Alex was a beautiful boy who was quite understandably wary of the people who would become his family. He spent time in the playroom with us, played near us, would sidle over to us and look at something we were showing him, but also tried to keep his distance. All of this would be expected, but we noticed that he was quite disconnected from his caregivers, also. He would hold his caregiver's hand when she walked him into the room, and respond to her directions, but didn't seem attached to his caregiver in the same way other children in our group were showing. For example, another little boy Alex's age would cling to his caregiver and cry for her when she left the room. Early on I sensed that we would have many obstacles to overcome in developing our relationship with Alex.

Two very vivid memories stay with me from our time with Alex in Russia. The first was when we were waiting at the court for our final adoption to take place a week after meeting Alex. I remember, in a quiet moment in the waiting room, saying a silent prayer, not for Alex to be perfect, but for me to be everything I would need to be in order to help him. I had already sensed in that short period of time that Alex would need strong parents. Not once did I hesitate or worry about adopting Alex. You see, he was already my son in my heart.

The second memory that confirmed my feeling that Alex was going to need our unconditional love was when we went to the orphanage after our adoption was finalized. We were taken to his area of the orphanage to pick him up. Another couple with us, adopting their two-year-old son at the same time, went first to get him ready to leave. Two caregivers brought him to join them. He was crying, clinging to them, they were crying, too, and had to pry him off and hand him to his parents. It was so difficult to see this poignant scene and I braced myself to experience the same thing when Alex was brought to us. A few minutes later, one caregiver came around the corner with Alex by the hand, released him to us and disappeared. We got him ready and a couple of minutes later, the same caregiver reappeared, reached out her hand. He took it, and she walked him into the room with his peers and said to wave goodbye. He did and then she handed him back to us and we left. The contrast of the two scenarios was stark. This reinforced for me that our son may have some challenges in the area of attachment.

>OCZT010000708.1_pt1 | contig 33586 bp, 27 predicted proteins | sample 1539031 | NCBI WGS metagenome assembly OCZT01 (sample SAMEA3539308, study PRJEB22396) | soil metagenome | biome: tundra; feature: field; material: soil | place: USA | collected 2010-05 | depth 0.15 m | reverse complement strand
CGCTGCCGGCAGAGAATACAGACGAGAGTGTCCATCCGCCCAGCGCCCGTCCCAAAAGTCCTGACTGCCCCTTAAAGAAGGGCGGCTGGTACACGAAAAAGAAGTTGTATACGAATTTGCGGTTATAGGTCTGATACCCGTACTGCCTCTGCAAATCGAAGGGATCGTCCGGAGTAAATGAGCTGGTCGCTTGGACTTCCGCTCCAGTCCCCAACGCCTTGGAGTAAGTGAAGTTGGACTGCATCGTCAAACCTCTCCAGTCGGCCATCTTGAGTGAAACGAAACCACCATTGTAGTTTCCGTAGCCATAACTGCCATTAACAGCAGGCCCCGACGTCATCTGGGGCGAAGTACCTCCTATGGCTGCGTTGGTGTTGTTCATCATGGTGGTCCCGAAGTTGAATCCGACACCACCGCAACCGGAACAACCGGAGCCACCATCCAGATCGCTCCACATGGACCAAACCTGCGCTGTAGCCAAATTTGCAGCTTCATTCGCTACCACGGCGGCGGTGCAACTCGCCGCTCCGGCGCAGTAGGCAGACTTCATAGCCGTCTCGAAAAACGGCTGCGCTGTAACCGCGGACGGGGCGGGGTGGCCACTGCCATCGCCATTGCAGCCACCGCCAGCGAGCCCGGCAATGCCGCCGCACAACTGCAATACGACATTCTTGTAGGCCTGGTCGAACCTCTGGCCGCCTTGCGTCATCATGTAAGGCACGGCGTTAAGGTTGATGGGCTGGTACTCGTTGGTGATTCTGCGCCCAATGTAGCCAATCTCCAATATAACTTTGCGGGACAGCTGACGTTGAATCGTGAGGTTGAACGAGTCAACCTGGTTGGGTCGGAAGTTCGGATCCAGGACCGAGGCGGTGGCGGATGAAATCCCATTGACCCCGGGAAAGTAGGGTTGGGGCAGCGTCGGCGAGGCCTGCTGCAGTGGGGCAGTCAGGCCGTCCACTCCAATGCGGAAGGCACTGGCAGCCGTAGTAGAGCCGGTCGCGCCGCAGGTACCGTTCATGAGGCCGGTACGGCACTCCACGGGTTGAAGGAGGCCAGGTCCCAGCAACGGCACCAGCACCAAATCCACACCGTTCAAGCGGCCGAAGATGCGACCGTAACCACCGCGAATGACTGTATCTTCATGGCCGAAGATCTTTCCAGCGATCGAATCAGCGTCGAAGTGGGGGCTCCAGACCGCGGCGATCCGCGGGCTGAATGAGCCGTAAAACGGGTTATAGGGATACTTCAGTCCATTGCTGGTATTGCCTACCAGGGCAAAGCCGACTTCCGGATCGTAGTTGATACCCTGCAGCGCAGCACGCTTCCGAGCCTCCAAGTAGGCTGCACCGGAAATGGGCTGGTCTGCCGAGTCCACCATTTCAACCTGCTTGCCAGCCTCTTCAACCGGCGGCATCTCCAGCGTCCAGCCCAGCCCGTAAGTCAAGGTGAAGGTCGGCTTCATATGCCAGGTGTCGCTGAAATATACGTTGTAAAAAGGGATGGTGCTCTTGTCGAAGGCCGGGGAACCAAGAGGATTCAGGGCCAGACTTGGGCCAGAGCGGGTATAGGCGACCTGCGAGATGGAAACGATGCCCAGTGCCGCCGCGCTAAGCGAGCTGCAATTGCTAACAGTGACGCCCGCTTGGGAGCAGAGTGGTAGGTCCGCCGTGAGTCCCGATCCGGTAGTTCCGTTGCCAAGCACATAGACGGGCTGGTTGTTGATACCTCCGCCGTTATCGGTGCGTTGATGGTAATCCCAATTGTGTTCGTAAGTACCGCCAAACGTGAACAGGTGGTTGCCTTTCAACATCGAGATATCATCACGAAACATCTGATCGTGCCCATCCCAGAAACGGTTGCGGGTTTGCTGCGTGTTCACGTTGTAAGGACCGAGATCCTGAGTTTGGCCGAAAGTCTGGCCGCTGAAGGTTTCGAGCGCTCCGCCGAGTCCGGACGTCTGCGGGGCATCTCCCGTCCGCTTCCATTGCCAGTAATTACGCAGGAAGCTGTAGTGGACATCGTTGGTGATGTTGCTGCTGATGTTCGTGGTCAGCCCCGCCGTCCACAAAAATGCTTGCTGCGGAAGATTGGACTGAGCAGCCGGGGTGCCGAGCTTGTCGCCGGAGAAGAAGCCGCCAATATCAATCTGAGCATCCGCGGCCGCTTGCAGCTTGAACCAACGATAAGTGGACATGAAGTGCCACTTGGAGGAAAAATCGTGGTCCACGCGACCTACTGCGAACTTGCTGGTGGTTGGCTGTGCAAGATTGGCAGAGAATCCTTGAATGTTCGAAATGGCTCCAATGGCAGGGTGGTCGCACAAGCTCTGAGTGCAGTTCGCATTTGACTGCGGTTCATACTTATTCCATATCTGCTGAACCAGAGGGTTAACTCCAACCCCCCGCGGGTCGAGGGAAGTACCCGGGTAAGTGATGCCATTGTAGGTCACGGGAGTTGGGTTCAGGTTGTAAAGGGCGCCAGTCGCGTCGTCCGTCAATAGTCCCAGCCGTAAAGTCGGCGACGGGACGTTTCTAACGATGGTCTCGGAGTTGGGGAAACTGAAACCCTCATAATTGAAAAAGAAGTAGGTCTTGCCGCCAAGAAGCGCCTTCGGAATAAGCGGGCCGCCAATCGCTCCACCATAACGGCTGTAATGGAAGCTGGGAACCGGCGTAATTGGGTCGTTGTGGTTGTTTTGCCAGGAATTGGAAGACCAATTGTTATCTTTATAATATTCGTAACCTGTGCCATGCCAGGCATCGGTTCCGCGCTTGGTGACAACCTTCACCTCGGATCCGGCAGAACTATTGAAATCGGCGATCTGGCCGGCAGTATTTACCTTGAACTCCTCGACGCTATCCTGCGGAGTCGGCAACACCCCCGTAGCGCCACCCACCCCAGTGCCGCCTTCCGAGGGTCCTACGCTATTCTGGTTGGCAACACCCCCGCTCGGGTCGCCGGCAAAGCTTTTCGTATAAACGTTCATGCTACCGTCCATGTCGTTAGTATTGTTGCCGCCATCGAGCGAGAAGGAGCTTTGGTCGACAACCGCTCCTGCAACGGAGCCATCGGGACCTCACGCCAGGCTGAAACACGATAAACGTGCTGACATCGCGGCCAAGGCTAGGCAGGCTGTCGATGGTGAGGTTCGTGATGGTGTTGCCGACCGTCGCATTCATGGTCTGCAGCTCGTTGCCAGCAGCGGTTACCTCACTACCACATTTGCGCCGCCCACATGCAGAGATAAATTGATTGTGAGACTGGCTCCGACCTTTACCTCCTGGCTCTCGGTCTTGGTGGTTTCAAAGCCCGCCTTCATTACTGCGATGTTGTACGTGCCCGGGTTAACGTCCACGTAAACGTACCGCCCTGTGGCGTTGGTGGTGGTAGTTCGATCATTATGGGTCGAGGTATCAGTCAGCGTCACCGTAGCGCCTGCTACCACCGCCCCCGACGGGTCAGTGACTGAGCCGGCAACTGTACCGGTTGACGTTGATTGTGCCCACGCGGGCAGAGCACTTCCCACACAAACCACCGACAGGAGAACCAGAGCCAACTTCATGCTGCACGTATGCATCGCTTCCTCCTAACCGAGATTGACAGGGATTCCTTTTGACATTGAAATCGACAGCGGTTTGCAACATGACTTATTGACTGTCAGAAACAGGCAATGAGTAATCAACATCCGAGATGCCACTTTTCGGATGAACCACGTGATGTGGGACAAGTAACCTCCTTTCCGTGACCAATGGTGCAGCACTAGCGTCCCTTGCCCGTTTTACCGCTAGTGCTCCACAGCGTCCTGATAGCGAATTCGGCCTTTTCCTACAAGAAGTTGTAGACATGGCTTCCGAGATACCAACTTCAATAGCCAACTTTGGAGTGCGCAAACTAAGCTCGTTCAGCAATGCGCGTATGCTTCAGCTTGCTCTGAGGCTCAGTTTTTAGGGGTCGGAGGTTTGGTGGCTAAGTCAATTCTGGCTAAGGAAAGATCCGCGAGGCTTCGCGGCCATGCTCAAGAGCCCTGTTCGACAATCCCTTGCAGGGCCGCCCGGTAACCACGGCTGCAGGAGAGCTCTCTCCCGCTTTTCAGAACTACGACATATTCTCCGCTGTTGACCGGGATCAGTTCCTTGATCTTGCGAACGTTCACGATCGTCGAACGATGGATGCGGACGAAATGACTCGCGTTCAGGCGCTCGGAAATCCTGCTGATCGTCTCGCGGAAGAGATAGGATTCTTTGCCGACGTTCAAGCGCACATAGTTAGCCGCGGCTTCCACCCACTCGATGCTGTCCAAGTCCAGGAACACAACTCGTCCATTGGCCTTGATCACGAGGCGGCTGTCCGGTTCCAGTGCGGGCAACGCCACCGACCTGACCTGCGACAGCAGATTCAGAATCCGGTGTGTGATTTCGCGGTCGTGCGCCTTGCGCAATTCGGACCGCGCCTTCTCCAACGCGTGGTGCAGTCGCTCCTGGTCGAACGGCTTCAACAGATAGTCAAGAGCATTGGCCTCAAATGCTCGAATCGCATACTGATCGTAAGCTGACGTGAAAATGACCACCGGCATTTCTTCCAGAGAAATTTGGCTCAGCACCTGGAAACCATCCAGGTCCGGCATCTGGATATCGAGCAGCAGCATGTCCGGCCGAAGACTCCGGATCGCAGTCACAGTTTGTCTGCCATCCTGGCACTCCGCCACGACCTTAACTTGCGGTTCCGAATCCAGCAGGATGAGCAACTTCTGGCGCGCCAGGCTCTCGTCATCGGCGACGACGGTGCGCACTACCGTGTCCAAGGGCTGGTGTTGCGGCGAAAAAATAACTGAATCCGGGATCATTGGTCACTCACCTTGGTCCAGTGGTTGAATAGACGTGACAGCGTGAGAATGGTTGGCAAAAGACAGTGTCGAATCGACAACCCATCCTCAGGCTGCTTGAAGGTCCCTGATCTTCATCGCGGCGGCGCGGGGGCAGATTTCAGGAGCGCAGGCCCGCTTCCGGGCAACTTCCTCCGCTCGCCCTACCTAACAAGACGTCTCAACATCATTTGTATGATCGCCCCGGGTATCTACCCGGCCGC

Alex is 14 now. He has faced many obstacles, including Reactive Attachment Disorder, non-specified mood disorder, ADHD, dyslexia, mild cerebral palsy, as well as characteristics on the autism spectrum. Many of his challenges make it difficult for him to have relationships with others, including his family. We have continued to persevere, seek out the help of professionals, and work closely with his school.

So, unconditional love ... Is it possible with a child who does not behave in the usual ways, who rejects you when you try to help, who does not respond when you attempt to redirect him? I say yes! Knowing all of the challenges we have had, occasionally someone will ask me if we would have done things differently -- if we wish we had not adopted Alex. That has truthfully never been an issue for us. Do we have difficult days? Yes, we truly do. But we cling to the little moments; when Alex says, "Love you, Mom," on his way to bed, right after he has argued with me, or when he tells my husband many times every day how he wants to be like him. The day Alex became our son, our love was unconditional. It was no different than if he had been born to us. Adoption is just another way to make a family, and it is forever!

Are you a new or expecting parent, or do you know one? Get a copy of the Early Moments Matter toolkit at and learn about an exciting public service effort to promote early childhood attachment. Help give our next generation the best chance at a life of emotional wellness.